Title: The Penguin Book of Witches
Editor: Katherine Howe
2014 – Adult Nonfiction – History
The Story: In The Penguin Book of Witches, Howe has collected a number of original source documents from history to demonstrate the power and impact of the Salem Witch Trials. These documents include everything from a witch hunting manual written by King James to Salem court documents to post-Salem colonial accounts. In addition, Howe prefaces each document with a description adding context.
What I Loved: It’s a book containing actual historical documents pertaining to witches, a concept which I find fascinating.
What I Didn’t Love: These are documents and treatises written between 1500 and 1800. That means they are written in a style that can be very hard to read today. So this is more on me than the book, but it was hard going and I got bored A LOT. I even considered giving up for a while.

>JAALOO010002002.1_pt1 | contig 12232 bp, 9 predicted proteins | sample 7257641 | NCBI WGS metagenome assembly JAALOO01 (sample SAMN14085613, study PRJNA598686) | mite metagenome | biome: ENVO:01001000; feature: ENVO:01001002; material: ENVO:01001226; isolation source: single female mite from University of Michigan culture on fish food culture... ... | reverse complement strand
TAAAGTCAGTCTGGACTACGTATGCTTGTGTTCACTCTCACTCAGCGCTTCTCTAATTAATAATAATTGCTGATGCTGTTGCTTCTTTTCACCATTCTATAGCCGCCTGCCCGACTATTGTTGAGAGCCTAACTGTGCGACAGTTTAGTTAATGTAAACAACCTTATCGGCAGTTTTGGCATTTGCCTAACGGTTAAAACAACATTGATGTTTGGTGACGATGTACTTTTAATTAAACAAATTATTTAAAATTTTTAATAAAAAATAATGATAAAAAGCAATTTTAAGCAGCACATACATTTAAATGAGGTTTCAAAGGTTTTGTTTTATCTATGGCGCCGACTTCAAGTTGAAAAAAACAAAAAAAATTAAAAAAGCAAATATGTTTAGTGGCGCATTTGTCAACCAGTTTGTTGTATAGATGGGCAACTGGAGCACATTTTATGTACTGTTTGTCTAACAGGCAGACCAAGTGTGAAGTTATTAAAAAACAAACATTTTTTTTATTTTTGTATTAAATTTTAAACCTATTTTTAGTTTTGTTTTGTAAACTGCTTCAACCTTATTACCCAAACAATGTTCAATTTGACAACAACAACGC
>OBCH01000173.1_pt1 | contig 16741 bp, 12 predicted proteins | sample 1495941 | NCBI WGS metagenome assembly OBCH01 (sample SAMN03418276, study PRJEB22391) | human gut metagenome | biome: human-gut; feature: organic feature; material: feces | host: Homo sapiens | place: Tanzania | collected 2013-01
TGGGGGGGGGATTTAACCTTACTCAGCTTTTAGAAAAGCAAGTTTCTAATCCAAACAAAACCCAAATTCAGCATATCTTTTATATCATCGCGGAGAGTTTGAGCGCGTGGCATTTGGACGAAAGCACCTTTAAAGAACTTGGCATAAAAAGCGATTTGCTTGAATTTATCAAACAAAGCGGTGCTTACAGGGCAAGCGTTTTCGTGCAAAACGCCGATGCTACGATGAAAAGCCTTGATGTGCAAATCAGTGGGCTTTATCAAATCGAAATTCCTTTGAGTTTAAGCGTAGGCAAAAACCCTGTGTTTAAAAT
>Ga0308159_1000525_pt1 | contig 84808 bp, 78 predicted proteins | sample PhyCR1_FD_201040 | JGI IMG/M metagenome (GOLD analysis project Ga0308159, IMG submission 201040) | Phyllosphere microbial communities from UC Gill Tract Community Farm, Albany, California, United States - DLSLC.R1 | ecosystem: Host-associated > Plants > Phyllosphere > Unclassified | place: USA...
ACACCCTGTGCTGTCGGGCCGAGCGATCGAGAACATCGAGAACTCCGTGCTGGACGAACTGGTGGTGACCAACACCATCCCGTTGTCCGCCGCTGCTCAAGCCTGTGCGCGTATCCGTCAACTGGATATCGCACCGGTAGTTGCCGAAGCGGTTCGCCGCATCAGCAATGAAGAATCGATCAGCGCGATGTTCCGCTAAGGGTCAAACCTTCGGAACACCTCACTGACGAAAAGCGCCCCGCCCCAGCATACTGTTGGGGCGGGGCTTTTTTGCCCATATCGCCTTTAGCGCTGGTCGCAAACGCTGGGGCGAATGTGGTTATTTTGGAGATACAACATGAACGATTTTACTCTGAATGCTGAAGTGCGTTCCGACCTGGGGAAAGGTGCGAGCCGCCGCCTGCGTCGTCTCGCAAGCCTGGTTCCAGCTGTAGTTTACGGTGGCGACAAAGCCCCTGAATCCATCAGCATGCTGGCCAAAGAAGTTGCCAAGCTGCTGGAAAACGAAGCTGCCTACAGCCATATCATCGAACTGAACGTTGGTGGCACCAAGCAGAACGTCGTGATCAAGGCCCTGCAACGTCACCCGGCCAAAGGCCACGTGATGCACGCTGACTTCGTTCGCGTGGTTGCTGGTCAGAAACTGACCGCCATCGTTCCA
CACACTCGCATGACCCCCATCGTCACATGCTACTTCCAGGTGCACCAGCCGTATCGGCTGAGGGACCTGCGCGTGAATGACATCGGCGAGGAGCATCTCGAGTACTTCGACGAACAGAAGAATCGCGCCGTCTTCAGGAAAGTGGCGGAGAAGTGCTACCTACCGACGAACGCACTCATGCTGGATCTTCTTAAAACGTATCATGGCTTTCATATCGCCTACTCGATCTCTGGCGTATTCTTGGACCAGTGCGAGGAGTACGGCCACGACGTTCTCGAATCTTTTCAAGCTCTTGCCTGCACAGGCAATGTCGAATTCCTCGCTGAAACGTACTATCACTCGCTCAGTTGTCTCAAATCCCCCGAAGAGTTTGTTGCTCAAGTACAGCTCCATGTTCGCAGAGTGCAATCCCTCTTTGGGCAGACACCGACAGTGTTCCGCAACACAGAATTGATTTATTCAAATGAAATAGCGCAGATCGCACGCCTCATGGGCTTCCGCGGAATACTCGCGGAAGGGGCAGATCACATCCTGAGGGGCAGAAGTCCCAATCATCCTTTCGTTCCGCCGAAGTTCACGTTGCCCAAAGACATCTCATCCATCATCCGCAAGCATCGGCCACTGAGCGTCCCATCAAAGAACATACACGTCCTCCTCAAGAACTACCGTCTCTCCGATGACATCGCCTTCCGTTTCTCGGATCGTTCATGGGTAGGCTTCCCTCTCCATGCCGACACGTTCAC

Final Thoughts: I’ve never read Kafka’s The Trial, but I imagine it is very similar to some of the court documents from Salem. Just ridiculous. I have a better understanding now (I think) about the pressures that the women would have felt to confess, because they were being hounded and besieged by repetitious charges and questions. So even though I didn’t enjoy the book as a whole, it was educational and I feel like I learned quite a bit.